bears slide down in our deepest sleep;

when our arms move slowly, we want
to wake, we know we’re dreaming. I drag

my comforter to your bunk. Sister’s crawled
downstairs to sleep by our parents’ bed.

I think of stories we’ve told. I want the bad
things to only be animals and, so often,

I’m scared of myself. In your bunk,
I wrap my blanket around you

so you have two coats. When the sun
splits the maples, I slip down, fall asleep,

curl cruelly in my sheets. When you ask,
I say, too warm.


Brother, understand we pass down stories through our bodies.
          Back then, I sold you for twenty pieces of silver.

I waited outside the house like it was a pit. I carried clubs
          in my hand. In the woods, I straddled the dead tree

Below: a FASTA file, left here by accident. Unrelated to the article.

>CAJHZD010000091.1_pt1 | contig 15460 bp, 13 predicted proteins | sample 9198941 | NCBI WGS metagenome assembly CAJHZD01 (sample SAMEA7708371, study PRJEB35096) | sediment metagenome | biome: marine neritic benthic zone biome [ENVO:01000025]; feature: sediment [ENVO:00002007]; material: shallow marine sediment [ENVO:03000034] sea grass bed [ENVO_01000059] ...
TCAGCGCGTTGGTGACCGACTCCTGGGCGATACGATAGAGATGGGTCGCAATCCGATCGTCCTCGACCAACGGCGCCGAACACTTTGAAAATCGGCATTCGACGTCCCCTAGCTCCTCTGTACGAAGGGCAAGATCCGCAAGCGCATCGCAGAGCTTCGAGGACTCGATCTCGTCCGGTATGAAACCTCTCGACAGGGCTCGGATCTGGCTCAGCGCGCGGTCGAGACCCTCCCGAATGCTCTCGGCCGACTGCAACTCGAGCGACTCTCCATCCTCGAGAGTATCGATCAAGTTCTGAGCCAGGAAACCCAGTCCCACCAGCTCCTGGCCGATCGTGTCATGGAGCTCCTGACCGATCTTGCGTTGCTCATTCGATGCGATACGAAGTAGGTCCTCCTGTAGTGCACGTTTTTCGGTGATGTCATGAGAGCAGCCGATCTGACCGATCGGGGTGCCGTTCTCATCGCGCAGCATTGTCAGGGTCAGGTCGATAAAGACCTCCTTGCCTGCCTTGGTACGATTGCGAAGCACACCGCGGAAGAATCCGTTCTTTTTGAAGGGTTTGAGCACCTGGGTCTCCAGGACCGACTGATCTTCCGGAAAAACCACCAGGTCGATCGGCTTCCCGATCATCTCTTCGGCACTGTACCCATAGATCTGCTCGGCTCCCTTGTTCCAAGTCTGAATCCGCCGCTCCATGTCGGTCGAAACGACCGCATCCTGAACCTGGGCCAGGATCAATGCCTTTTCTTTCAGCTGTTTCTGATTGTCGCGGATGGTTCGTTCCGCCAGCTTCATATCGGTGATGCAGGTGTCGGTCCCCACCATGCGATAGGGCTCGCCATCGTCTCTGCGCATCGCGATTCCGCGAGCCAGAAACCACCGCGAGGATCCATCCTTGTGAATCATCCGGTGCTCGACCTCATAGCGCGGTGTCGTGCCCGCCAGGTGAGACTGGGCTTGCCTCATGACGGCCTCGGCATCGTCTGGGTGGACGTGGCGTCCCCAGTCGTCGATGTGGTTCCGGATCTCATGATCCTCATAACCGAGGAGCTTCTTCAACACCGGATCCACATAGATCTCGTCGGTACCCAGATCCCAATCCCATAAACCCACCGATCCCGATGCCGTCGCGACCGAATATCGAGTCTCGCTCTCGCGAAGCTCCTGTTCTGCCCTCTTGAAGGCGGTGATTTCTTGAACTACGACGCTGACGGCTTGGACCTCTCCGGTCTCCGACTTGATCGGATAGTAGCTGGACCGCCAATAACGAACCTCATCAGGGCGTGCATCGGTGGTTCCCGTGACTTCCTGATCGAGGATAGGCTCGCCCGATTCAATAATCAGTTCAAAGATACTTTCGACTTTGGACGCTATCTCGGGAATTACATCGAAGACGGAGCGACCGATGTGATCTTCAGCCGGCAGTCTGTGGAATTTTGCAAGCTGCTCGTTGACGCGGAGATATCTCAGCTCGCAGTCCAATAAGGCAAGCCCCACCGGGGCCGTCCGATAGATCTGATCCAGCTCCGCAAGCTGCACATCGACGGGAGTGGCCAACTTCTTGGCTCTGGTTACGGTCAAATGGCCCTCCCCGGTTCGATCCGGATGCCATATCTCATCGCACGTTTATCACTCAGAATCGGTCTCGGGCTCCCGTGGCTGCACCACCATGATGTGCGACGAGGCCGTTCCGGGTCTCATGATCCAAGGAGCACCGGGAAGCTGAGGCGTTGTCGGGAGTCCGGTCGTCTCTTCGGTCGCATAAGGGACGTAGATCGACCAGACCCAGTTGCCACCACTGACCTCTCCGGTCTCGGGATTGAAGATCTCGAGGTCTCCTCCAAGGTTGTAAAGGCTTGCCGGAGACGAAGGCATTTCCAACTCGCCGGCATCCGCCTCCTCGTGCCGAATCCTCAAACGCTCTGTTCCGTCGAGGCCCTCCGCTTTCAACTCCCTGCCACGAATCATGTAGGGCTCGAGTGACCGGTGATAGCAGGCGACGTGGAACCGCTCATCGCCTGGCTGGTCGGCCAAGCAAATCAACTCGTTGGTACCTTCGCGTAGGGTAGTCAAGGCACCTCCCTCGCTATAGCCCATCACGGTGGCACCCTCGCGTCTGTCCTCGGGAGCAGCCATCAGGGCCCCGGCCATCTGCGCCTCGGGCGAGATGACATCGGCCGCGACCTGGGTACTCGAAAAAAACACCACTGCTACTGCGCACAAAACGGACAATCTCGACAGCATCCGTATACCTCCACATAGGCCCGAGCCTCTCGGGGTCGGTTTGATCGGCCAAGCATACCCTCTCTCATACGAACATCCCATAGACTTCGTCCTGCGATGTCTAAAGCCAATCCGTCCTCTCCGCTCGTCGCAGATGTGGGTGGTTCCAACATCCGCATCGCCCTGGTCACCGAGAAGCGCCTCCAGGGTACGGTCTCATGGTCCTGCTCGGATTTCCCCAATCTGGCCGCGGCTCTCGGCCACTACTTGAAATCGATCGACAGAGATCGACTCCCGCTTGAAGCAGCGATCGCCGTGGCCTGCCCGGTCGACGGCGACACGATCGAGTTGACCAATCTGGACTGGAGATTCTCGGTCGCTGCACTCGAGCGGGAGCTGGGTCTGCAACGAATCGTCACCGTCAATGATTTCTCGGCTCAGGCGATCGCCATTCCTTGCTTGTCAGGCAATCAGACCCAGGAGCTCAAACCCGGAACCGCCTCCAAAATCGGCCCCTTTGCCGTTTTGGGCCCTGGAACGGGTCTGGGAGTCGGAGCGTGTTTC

over the ravine. Its blight grew out of me, and I fashioned
          my pain inside you, left a dog limping in your stomach.

I said nothing right but barked as a dog would bark,
          so you listened. When I howled, you howled back

as best you could. You had to, I said. That kid had it coming.
          Trains passed alongside us, horned, covered our mouths

like moss nets a den. When I say, I am trying to become
          a better animal, I mean I have killed goodness in you.

When I say I’m not a good big brother, I mean I haven’t
          protected you from myself.



What Stays in the Lake

2020 Gregory Djanikian Scholar in Poetry, Finalist

Dad returns heavy,
off-duty, and exhausted.
From the upstairs,
I cannot see his face.

Mosquitos open
their mouths across
our arms. I pop one.
I chart the blood

in the pre-morning—
the flitting insects full